Roof light conversions are by far the cheapest and least disruptive option, as you won't have to make any changes to the shape or pitch of the roof. Instead, it's simply a case of adding in skylight windows, laying down a proper floor, and adding a staircase to make the room habitable. However, you'll need to have enough roof space already without having an extension for this type of conversion.
A dormer loft conversion is an extension that protrudes from the slope of the roof. Dormers, in particular flat-roof dormers, are the most popular type of conversion. They are suitable for pretty much any house with a sloping roof.
Dormer conversions are less expensive than mansard or hip-to-gable conversions, but will still add a good deal of extra headroom and floor space.
Hip-to-gable conversions work by extending the sloping 'hip' roof at the side of your property outwards to create a vertical 'gable' wall, creating more internal loft space. This type of conversion will only work on detached or semi-detached houses, as it requires a free sloping side roof.
If you have a detached house with sloping roofs on either side, you can build on both of these to create an even more spacious double hip-to-gable extension.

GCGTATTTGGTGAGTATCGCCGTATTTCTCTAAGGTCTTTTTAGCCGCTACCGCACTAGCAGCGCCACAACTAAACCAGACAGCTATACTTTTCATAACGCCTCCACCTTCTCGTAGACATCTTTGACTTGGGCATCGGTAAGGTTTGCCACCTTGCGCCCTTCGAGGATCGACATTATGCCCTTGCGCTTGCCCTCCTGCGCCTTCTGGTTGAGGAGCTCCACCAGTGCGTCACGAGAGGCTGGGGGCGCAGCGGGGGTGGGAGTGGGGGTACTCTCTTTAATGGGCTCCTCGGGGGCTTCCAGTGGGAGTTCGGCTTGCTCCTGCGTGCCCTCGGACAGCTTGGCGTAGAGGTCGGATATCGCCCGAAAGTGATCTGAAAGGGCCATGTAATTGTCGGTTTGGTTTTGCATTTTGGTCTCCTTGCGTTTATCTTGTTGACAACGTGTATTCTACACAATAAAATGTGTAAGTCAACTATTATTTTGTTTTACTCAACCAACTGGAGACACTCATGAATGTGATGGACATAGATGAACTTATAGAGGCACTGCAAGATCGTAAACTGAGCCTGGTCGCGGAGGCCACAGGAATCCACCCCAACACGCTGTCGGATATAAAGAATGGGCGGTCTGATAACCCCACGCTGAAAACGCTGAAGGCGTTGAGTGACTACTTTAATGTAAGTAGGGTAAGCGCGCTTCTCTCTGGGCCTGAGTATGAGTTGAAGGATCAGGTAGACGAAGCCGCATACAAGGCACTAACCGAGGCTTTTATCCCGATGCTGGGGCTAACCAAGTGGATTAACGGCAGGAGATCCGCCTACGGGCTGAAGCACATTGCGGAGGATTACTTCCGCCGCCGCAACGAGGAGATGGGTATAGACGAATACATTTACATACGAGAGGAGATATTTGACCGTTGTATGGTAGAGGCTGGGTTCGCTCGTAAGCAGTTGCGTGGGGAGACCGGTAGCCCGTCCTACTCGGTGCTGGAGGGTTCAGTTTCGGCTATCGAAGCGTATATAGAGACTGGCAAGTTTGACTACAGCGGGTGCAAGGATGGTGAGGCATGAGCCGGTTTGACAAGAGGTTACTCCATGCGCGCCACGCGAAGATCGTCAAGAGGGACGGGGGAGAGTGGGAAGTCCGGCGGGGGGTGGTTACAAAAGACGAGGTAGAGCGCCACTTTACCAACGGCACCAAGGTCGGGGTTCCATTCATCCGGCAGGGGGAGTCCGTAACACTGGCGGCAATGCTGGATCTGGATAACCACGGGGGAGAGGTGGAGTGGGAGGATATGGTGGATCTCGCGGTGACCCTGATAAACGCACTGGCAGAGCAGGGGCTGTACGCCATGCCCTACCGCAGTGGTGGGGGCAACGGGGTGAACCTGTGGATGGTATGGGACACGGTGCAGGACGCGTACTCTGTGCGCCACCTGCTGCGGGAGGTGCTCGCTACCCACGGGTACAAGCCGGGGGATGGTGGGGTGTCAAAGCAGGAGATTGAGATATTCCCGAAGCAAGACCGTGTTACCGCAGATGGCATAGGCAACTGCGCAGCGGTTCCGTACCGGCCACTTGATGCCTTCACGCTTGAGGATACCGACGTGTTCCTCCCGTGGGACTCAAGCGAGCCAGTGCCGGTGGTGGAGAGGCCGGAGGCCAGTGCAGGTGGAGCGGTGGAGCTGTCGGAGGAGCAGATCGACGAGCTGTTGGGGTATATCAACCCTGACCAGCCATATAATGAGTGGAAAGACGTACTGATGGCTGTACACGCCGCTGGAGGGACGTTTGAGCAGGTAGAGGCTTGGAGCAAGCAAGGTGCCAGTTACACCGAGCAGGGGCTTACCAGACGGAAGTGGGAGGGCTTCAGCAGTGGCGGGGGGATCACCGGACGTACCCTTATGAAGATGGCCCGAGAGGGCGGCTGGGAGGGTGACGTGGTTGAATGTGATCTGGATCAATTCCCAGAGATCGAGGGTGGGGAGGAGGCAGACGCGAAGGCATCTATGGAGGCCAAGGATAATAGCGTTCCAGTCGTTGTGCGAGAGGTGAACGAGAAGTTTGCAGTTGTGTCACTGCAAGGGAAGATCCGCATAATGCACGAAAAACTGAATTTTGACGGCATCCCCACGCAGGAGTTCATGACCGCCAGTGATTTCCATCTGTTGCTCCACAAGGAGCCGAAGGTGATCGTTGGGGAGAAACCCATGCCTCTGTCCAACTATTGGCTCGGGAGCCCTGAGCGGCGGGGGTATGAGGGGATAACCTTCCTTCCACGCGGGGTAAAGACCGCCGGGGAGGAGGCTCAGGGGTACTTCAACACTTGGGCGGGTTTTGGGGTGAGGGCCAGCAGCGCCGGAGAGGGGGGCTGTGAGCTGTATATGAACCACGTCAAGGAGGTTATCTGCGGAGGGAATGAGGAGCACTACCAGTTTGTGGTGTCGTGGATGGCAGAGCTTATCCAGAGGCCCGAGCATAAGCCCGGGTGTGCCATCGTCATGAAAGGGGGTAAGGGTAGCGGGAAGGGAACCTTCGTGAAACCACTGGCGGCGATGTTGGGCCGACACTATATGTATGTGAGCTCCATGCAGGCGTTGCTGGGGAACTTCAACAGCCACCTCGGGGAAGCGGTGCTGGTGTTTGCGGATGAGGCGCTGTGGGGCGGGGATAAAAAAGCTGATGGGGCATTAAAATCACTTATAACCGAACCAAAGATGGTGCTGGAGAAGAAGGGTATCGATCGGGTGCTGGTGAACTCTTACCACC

Mansard extensions run along the whole length of your house's roof and will alter the angle of the roof slope, making it almost vertical. These tend to be the most expensive type of conversion, but will result in a significant amount of extra space.
Mansard conversions are suitable for most property types, including terraced, semi-detached and detached houses.
When hiring any tradesmen, it's best to start with a recommendation. Speak to friends and family, and have a look online to see if there are any local forums offering recommendations.
If you've spotted any loft conversions along your street and you feel comfortable knocking on some doors, ask your neighbours who they used and how they found them.
When speaking with a builder or architect, ask to see examples of previous work. Most reputable companies will be happy to provide you with photographs, and some may be able to organise visits so you can speak to customers about their experiences and see conversions that they've completed up close.
It's a good idea to get at least three quotes for the work that you're planning, but be sure to factor in recommendations and your gut feel on the person or company, as well as price.
Many loft conversions are covered by permitted development rights and won't need planning permission.
However, if you live on designated land or have a certain style of property that's tricky to convert, you may not be covered by permitted development.
Yes, you should tell your insurer about any changes that will alter your home’s structure, habitability, security or value. For example a loft conversion may increase its value. This will likely affect your buildings and contents insurance premiums.
If you’re staying elsewhere while your loft conversion is completed, then you should tell your insurer about this too. Try to give several weeks’ notice.
If you’re having serious building work done, consider specialist renovations insurance. This covers against things going wrong with the building work, materials and property owners’ liability.